I know this sounds contradictory to what I have said in an earlier post, that when the horse is not playing along, I simply walk away a few steps and then he can come if he is still interested. I guess that for me what decides over which of both strategies I use is whether with that particular horse at that moment I am focused more on eliciting his own initiative (with the message being “You are welcome to do something with me, but it has to come from your side”) or whether I am trying to take him by the hand a little more, doing it together right from the start and explaining to him how we can do it better. I cannot pinpoint exactly when I use the one of the other, though. I just do what feels right at that particular moment. But in any case, I try to differentiate between them rather clearly, either doing the one or the other but not both. In your video it sometimes looks as if you were walking away, but then still somehow hoping that he might follow, still waiting for him a little bit. I would try not to do this but IF you decide to walk away, then really do that with a clear intention, and remain inviting but not drawing.

By the way, getting immediate “walk with me” reactions is easier when not walking forwards but a bit more to the side and with your body turned more towards the horse, like pulling him towards you (a bit like what you do here, something like a turn on the hindquarters combined with walking). Actually I would do lots and lots of this at the moment, because it’s a very easy way for the horse to follow your moves, it allows a constant adjustment and it is the safest way to get that binding between your moves and that of the horse. You can not only do it as a singular exercises but combined with other moves as well, for example when he is backing up here. You could, after two or three steps, move more sideways away from him so that he follows you in a turn. Or the same thing goes for combinations of these turns and forwards movement. I think that in this way horses also learn not to think in terms of singular movements that have a certain cue but in terms of “moving together”.

Something I have already tackled in the previous paragraphs is adjusting to him by changing your moves together with his. To do this, I think it would be helpful to add some flexibility to your moves. In general, I would try to get the body language to a smaller scale that is not just cueing whole actions (e.g. walking with you or moving a certain body part away) but the tiny movement components within those actions. More specifically, you could play around more with tension and its variation. At the moment, your tension seems to be rather constant. Instead, it might help to use a marked increase in your tension whenever you are asking something (e.g. to move with you) and a sudden drop of it as soon as he responds. In that way, he gets a precise and immediate feedback on each of his actions. So the trick actually is to get quicker in your reactions to him, more precise and more temporally coupled to him.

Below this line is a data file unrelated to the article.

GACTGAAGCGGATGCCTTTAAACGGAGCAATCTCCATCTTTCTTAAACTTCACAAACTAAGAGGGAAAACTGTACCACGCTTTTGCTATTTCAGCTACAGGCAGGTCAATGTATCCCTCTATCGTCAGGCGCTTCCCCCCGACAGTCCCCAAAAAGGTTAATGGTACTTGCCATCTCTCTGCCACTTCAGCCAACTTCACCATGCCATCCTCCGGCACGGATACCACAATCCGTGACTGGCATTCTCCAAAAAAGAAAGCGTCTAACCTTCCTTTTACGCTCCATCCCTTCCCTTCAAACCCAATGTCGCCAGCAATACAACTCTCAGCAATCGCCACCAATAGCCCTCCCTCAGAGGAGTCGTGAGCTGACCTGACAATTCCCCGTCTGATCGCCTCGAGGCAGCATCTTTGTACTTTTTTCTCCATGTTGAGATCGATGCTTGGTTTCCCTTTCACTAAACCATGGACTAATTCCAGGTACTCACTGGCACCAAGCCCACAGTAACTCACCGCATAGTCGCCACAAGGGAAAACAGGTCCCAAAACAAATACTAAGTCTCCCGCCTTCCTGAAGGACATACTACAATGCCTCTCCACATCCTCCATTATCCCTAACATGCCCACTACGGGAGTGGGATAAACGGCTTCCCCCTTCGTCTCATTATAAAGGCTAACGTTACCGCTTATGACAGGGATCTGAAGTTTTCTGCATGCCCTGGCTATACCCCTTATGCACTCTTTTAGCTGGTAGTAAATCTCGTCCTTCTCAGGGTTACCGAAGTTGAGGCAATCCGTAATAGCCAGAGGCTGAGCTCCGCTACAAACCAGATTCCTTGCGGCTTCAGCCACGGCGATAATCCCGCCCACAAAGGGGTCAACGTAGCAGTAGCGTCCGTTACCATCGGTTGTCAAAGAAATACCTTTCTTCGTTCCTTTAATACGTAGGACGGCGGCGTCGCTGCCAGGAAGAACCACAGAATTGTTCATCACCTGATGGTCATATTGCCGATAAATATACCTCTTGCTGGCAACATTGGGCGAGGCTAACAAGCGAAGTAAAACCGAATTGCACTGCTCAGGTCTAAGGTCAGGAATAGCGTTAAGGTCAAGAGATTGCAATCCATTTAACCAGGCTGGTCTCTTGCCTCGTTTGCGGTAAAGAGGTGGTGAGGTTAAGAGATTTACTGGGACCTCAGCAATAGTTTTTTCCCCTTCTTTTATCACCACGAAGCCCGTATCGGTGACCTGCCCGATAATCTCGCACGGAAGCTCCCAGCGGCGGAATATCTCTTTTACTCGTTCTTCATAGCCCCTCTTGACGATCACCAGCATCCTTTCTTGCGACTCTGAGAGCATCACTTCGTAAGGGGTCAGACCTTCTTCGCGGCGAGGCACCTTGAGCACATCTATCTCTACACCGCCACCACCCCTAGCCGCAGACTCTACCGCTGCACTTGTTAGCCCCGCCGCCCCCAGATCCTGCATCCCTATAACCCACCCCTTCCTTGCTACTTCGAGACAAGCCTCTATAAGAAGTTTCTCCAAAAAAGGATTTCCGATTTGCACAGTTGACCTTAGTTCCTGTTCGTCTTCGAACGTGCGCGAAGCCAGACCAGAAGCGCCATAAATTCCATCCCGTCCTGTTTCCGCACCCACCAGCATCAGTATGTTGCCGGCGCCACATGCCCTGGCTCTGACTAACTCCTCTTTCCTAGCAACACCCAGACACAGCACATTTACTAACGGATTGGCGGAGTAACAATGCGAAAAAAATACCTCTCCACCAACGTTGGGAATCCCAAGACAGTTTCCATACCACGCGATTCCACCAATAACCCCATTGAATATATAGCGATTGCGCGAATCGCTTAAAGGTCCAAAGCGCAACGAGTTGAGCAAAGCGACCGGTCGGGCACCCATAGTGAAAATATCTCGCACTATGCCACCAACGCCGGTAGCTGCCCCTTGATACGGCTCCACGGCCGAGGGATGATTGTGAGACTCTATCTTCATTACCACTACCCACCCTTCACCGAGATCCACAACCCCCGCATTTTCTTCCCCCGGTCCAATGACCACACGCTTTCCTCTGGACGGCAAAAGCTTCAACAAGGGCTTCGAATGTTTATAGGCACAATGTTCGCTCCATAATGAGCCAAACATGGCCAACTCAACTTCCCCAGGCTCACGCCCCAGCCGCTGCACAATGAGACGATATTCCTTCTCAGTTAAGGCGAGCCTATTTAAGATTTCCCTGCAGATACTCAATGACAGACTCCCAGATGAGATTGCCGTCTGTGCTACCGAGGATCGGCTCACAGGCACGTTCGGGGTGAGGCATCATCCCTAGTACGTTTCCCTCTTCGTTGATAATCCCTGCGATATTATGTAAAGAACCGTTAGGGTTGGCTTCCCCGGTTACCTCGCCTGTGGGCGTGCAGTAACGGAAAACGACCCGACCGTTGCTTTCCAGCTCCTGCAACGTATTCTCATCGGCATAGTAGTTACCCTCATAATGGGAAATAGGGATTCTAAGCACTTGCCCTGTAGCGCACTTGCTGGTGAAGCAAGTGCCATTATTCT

Besides the reactions of your body, you can also tune the timing of your reward to his reactions in a slightly different way. That is, I would try to reward more immediately and specifically whenever he is starting to do something together with you. For example when he is starting to walk towards/with you, I would reward right at that moment. Not for the complete activity of walking together, but specifically for the initiation of the joint movement. If he is supposed to learn that quick reactions are good, then I think he needs to be shown this more clearly. At the moment it doesn’t really make a difference for him how much he is tuned to your moves, because your reaction to his reaction looks similar, regardless of the immediacy of his reaction and the degree to which it mirrors yours.

Oh, and then there is one more tiny thing: I don’t intuitively understand your musketeer-like cue that you give here for example. If you want the hindquarters to move, you could try to move your hips and shoulders more towards them, because with the musketeer cue they are even taken away from the body parts you want to move. So I’d try to keep the upper body more upright and just push the hips a tad more forwards than the rest of my body.

Well, this was a very long post, but again, I do like your video a lot and I think you are doing really, really great! Lucky Outlaw, and lucky you to have such a good teacher. :) :f:


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PostPosted: Fri May 17, 2013 9:59 am 
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Excellent Romy! :yes:
I just printed out your posting to take it with me over the weekend. There's so much great input in there for me and Mucki that I know in the back of my head, but so often neglect in my interaction with him.

My previous feedback was very much aimed at the specific exercises like the leg lift, but I totally agree with Romy that perhaps at this stage and with this particular horse, laying too much focus on exercises may not be beneficial to his initiative.
With Mucki I started our interaction via exercises like jambette and the bow and it worked fine to get his curiosity. But it also made him very much look out for a specific cue from me. Rather than just tuning in on my movements. I have to revisit that part of our interaction now once more.

Romy wrote: